Direct Docker Access

Sometimes your pipelines need to be able to access a Docker daemon directly. You can now use Docker commands such as docker build, docker run, docker push in your pipeline, with full access to all their features.


Simply set the property docker: true in your pipeline and a Docker daemon will be provisioned exclusively for your pipeline. The pipeline container will run in privileged mode. When your pipeline terminates, the daemon (and the host on which it runs) is destroyed.

  box: alpine
  docker: true

You can use the docker command or any tool or a library that requires direct access to a Docker daemon. The environment variable DOCKER_HOST is set to the URI of the daemon.

Note that if your pipeline needs to use the docker command, you will need to specify a box image that already has Docker installed or add a step to install it.

Environment variables

The following additional environment variables are made available in your pipeline:

Variable name Example Description
DOCKER_HOST w-HuMwpXsKhN URI of docker daemon
DOCKER_NETWORK_NAME tcp:// Name of Docker bridge network used by the box (pipeline container) and the services

Docker networks

The pipeline container (and any services that you specify) are connected to a Docker bridge network created by Wercker. The name of the network is available in the environment variable $DOCKER_NETWORK_NAME.

This means that if your pipeline starts a container, then you should connect it to the same network. This allows the pipeline container (and other containers on that network) to create connections to the new container using the name of the container as the hostname.

For example, if you want to use the docker run command to start a container, then you can do this by adding the --network=$DOCKER_NETWORK_NAME parameter.


The following example shows a pipeline which requires direct access to a Docker daemon, and therefore specifies docker: true property.

The pipeline starts by installing docker and curl.

It then uses the docker run command to start a container using a sample image from Docker that starts a simple web server. The --network=$DOCKER_NETWORK_NAME parameter is used to add the container to the same network as the pipeline container.

The curl command is then used to send a HTTP GET request to the web server. Note that the name of the container is used as the hostname, which is only possible because we specified --network=$DOCKER_NETWORK_NAME.

Finally, the docker kill command is used to kill the container.

  box: alpine
  docker: true
    - script:
        name: Install docker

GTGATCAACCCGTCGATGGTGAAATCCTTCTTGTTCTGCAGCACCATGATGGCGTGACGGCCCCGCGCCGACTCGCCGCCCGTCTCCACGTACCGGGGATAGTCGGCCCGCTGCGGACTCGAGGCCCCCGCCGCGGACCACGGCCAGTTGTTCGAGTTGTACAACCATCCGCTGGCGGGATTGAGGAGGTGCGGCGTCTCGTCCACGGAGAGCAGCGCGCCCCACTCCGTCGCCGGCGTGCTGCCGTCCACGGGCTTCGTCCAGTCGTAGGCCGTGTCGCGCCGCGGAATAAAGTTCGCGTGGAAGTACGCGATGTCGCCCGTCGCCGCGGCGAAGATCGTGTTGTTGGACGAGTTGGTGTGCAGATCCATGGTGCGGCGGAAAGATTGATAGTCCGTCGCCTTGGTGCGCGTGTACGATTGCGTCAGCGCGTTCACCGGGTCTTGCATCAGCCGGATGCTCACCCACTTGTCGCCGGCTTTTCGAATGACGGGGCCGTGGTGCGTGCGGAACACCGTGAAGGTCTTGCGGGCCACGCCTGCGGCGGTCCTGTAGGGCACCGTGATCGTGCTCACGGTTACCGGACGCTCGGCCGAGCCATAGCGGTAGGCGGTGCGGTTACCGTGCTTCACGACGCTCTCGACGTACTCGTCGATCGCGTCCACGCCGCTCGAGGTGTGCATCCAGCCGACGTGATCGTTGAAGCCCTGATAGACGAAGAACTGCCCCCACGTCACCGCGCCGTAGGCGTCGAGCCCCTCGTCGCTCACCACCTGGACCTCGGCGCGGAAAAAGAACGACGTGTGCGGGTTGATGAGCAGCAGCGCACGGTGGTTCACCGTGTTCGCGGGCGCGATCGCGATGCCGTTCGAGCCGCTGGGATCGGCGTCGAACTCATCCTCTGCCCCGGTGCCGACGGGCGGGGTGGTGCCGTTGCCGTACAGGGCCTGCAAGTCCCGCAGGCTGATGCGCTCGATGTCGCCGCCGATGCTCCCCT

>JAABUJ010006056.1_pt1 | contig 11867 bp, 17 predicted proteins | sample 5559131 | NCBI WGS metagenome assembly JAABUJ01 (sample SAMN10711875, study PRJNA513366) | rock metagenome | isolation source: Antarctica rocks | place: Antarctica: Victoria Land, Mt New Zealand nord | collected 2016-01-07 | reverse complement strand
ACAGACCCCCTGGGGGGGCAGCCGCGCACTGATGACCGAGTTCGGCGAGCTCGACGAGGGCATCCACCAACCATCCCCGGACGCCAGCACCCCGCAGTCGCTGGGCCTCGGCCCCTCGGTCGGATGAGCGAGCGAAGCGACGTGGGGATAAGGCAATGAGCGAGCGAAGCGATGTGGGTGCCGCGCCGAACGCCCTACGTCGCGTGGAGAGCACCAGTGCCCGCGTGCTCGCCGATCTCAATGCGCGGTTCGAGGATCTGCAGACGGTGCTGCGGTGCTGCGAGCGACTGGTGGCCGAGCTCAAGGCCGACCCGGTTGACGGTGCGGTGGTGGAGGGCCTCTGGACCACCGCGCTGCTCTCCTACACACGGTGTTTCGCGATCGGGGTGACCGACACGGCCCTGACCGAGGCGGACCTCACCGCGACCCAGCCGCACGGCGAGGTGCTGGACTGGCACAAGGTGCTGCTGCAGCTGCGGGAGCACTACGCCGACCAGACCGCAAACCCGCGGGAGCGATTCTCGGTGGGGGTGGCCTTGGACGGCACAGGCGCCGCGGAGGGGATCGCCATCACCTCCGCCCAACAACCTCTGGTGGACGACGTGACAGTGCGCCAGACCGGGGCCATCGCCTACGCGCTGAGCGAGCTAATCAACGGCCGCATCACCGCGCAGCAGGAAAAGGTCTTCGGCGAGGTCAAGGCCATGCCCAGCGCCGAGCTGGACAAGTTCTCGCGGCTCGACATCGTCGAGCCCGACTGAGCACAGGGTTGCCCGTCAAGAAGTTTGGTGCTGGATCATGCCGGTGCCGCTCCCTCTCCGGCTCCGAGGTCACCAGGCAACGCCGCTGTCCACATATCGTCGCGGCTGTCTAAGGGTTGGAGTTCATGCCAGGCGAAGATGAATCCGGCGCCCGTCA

code: apk --no-cache add docker
    - script:
        name: Install Curl
        code: apk --no-cache add curl
    - script:
        name: Run a docker container
        code: docker run --rm -d -p 8888:80 --name static-site --network=$DOCKER_NETWORK_NAME dockersamples/static-site
    - script:
        name: Connect to the container
        code: |
          sleep 2 # allow time for the container to start
          curl static-site:80
    - script:
        name: kill the container using docker kill
        code: |
          docker kill static-site

Volumes and mounts

When starting a Docker container, you can specify volumes and mounts in the usual way. However, you need to be aware that your pipeline runs in a container rather than on the host machine directly. This means that you can’t directly mount directories that exist within the pipeline container.

If your containers need access to files or directories that exist in the pipeline container, you can use the docker cp command to copy them to the new container.

How does direct Docker access relate to the internal steps for Docker?

Wercker already has some built-in steps to perform basic Docker operations. These are internal/docker-build, internal/docker-push, internal/docker-scratch-push, internal/docker-run and internal/docker-kill. For more information see Internal Steps and Building an image.

These steps allow you to perform various Docker operations without the need for direct Docker access. They are faster and simpler than using the docker command but have limitations.

In addition, the internal/docker-push and internal/docker-scratch-push steps provide a way to convert the currently running pipeline container directly into a Docker image and push it immediately to a registry. This avoids the need to create a Dockerfile and use the docker build and docker push commands.